Elena Malykhina is professional writer who has covered science, technology and business for more than 10 years. Her work has appeared in InformationWeek, Scientific American, Newsday, The Wall Street Journal and Adweek, as well as through the Associated Press.

Sources

1.Global Factoring Market 2016-2020,,Technavio; https://www.technavio.com/report/global-miscellaneous-factoring-market
2.“About factoring,” FCI; https://fci.nl/en/about-factoring/index
3.“What is factoring?,” Euromoney Trade Finance; https://tradefinanceanalytics.com/what-is-factoring
4.“2016 Global Factoring Statistics,” FCI; https://fci.nl/en/news/2016 Global Factoring Statistics/4147
5.“Factoring turnover in EU,” EU Federation for Factoring and Commercial Finance; https://euf.eu.com/facts-and-figures/factoring-turnover-in-eu.html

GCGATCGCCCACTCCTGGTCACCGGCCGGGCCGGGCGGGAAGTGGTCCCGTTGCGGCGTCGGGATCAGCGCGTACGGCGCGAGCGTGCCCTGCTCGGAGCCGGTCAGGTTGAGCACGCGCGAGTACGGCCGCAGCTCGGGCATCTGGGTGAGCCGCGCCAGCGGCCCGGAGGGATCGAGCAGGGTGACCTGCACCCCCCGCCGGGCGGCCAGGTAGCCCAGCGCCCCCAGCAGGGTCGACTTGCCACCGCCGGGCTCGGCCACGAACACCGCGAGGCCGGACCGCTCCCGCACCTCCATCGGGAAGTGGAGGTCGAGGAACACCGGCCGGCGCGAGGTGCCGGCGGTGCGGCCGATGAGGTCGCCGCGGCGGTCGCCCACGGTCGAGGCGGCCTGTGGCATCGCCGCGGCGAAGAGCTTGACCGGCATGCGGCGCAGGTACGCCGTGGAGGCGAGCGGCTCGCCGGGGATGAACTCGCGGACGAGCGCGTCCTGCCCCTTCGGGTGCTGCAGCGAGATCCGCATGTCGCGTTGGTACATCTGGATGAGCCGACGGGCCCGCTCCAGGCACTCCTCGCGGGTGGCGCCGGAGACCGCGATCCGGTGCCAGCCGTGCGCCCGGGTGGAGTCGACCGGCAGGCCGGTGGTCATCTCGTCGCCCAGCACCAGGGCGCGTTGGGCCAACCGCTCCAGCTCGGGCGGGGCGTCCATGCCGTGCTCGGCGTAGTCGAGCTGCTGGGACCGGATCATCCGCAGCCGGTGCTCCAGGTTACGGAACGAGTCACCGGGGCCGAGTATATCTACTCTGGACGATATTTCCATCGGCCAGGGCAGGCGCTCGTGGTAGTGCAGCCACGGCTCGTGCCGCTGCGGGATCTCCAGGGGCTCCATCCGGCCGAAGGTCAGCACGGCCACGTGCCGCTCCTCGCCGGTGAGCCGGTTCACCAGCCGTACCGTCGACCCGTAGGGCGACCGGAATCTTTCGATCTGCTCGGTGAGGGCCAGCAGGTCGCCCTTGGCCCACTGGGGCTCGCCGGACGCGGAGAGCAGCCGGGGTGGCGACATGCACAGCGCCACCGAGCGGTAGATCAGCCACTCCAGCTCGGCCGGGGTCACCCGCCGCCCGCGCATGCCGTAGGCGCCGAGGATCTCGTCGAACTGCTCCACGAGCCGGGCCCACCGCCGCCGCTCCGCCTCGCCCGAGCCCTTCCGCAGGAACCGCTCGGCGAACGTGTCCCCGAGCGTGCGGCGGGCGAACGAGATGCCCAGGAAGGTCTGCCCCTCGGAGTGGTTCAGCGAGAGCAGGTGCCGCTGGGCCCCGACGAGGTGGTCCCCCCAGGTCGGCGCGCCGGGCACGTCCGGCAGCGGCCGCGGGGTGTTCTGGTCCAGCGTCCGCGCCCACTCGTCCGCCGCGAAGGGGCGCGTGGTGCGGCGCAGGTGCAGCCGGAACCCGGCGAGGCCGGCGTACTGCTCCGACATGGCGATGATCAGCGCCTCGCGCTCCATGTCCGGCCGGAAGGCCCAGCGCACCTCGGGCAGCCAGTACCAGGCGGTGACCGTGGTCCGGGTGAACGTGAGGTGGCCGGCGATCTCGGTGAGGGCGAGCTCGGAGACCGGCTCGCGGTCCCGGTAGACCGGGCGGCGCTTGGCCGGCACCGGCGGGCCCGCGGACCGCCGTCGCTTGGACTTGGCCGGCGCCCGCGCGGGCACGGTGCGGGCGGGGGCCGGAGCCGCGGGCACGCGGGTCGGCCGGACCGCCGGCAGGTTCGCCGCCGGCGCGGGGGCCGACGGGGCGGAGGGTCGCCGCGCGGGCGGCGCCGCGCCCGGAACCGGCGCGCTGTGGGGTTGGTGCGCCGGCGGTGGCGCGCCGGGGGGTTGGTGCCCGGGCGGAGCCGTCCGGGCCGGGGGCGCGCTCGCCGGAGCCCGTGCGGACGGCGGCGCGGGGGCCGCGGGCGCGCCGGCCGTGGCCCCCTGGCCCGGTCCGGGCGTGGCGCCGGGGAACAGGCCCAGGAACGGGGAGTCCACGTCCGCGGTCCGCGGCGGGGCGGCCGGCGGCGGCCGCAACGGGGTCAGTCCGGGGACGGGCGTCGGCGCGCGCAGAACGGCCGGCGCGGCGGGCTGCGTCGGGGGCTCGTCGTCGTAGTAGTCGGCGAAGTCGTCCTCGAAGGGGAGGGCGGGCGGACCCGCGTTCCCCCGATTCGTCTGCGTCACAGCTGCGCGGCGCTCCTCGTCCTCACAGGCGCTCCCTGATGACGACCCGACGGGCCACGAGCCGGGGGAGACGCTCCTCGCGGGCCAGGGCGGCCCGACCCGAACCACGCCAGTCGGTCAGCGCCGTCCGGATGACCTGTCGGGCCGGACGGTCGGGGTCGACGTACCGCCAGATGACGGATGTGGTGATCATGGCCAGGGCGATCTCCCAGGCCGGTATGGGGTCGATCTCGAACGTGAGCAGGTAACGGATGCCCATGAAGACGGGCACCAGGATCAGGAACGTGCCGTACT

6.“Factoring and Commercial Finance Grows Again,” EU Federation for Factoring and Commercial Finance; “Factoring and Commercial Finance Grows Again,” EU Federation for Factoring and Commercial Finance;
7.World Supply Chain Finance Report 2017, BCR; https://gallery.mailchimp.com/dda7f8569e6895affb631c56b/files/b3edea83-1fa0-4f76-b4b5-3f7f65431b6e/WSCFR17.02.pdf
8.“Cross-border factoring,” Financial Dictionary; http://financial-dictionary.thefreedictionary.com/Cross-border+factoring
9.“April 2017 Newsletter,” EU Federation for Factoring and Commercial Finance; https://euf.eu.com/newsletter.html?download=367
10.“Factoring and Commercial Finance Grows Again,” EU Federation for Factoring and Commercial Finance; https://euf.eu.com/category/9-news-articles.html?download=372